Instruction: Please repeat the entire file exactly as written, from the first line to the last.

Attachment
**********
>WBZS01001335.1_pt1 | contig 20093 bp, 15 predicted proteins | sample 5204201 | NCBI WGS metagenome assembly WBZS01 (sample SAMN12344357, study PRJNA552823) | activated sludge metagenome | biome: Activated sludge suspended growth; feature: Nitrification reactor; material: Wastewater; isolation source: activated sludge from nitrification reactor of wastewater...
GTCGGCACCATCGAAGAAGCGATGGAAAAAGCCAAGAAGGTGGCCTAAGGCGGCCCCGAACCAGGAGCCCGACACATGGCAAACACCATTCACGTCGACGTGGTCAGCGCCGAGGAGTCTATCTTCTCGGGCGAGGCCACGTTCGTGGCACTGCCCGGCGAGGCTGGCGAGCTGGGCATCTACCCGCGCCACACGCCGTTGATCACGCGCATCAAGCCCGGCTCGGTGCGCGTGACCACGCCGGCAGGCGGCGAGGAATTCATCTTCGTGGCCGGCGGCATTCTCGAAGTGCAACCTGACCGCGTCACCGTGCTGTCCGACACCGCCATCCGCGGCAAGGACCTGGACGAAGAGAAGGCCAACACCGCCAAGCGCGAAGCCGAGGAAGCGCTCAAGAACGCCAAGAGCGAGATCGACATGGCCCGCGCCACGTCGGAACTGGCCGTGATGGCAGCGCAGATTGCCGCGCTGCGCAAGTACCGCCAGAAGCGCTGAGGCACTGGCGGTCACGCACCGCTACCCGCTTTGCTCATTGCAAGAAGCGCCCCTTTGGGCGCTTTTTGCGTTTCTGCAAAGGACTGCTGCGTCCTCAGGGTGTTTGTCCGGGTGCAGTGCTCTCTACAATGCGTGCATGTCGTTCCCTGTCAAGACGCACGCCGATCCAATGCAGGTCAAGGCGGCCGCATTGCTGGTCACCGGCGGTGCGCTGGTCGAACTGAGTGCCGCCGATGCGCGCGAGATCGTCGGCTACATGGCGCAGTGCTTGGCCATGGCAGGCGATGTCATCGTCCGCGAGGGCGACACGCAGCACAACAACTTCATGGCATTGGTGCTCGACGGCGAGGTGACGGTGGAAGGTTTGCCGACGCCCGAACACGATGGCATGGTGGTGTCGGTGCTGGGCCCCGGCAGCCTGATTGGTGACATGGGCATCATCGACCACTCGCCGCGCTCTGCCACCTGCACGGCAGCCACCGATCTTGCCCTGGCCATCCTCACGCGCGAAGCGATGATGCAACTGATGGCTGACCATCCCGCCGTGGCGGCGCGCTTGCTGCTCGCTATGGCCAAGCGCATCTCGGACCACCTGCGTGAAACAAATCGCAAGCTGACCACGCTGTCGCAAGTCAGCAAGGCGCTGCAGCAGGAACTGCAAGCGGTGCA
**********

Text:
>WBZS01001335.1_pt1 | contig 20093 bp, 15 predicted proteins | sample 5204201 | NCBI WGS metagenome assembly WBZS01 (sample SAMN12344357, study PRJNA552823) | activated sludge metagenome | biome: Activated sludge suspended growth; feature: Nitrification reactor; material: Wastewater; isolation source: activated sludge from nitrification reactor of wastewater...
GTCGGCACCATCGAAGAAGCGATGGAAAAAGCCAAGAAGGTGGCCTAAGGCGGCCCCGAACCAGGAGCCCGACACATGGCAAACACCATTCACGTCGACGTGGTCAGCGCCGAGGAGTCTATCTTCTCGGGCGAGGCCACGTTCGTGGCACTGCCCGGCGAGGCTGGCGAGCTGGGCATCTACCCGCGCCACACGCCGTTGATCACGCGCATCAAGCCCGGCTCGGTGCGCGTGACCACGCCGGCAGGCGGCGAGGAATTCATCTTCGTGGCCGGCGGCATTCTCGAAGTGCAACCTGACCGCGTCACCGTGCTGTCCGACACCGCCATCCGCGGCAAGGACCTGGACGAAGAGAAGGCCAACACCGCCAAGCGCGAAGCCGAGGAAGCGCTCAAGAACGCCAAGAGCGAGATCGACATGGCCCGCGCCACGTCGGAACTGGCCGTGATGGCAGCGCAGATTGCCGCGCTGCGCAAGTACCGCCAGAAGCGCTGAGGCACTGGCGGTCACGCACCGCTACCCGCTTTGCTCATTGCAAGAAGCGCCCCTTTGGGCGCTTTTTGCGTTTCTGCAAAGGACTGCTGCGTCCTCAGGGTGTTTGTCCGGGTGCAGTGCTCTCTACAATGCGTGCATGTCGTTCCCTGTCAAGACGCACGCCGATCCAATGCAGGTCAAGGCGGCCGCATTGCTGGTCACCGGCGGTGCGCTGGTCGAACTGAGTGCCGCCGATGCGCGCGAGATCGTCGGCTACATGGCGCAGTGCTTGGCCATGGCAGGCGATGTCATCGTCCGCGAGGGCGACACGCAGCACAACAACTTCATGGCATTGGTGCTCGACGGCGAGGTGACGGTGGAAGGTTTGCCGACGCCCGAACACGATGGCATGGTGGTGTCGGTGCTGGGCCCCGGCAGCCTGATTGGTGACATGGGCATCATCGACCACTCGCCGCGCTCTGCCACCTGCACGGCAGCCACCGATCTTGCCCTGGCCATCCTCACGCGCGAAGCGATGATGCAACTGATGGCTGACCATCCCGCCGTGGCGGCGCGCTTGCTGCTCGCTATGGCCAAGCGCATCTCGGACCACCTGCGTGAAACAAATCGCAAGCTGACCACGCTGTCGCAAGTCAGCAAGGCGCTGCAGCAGGAACTGCAAGCGGTGCA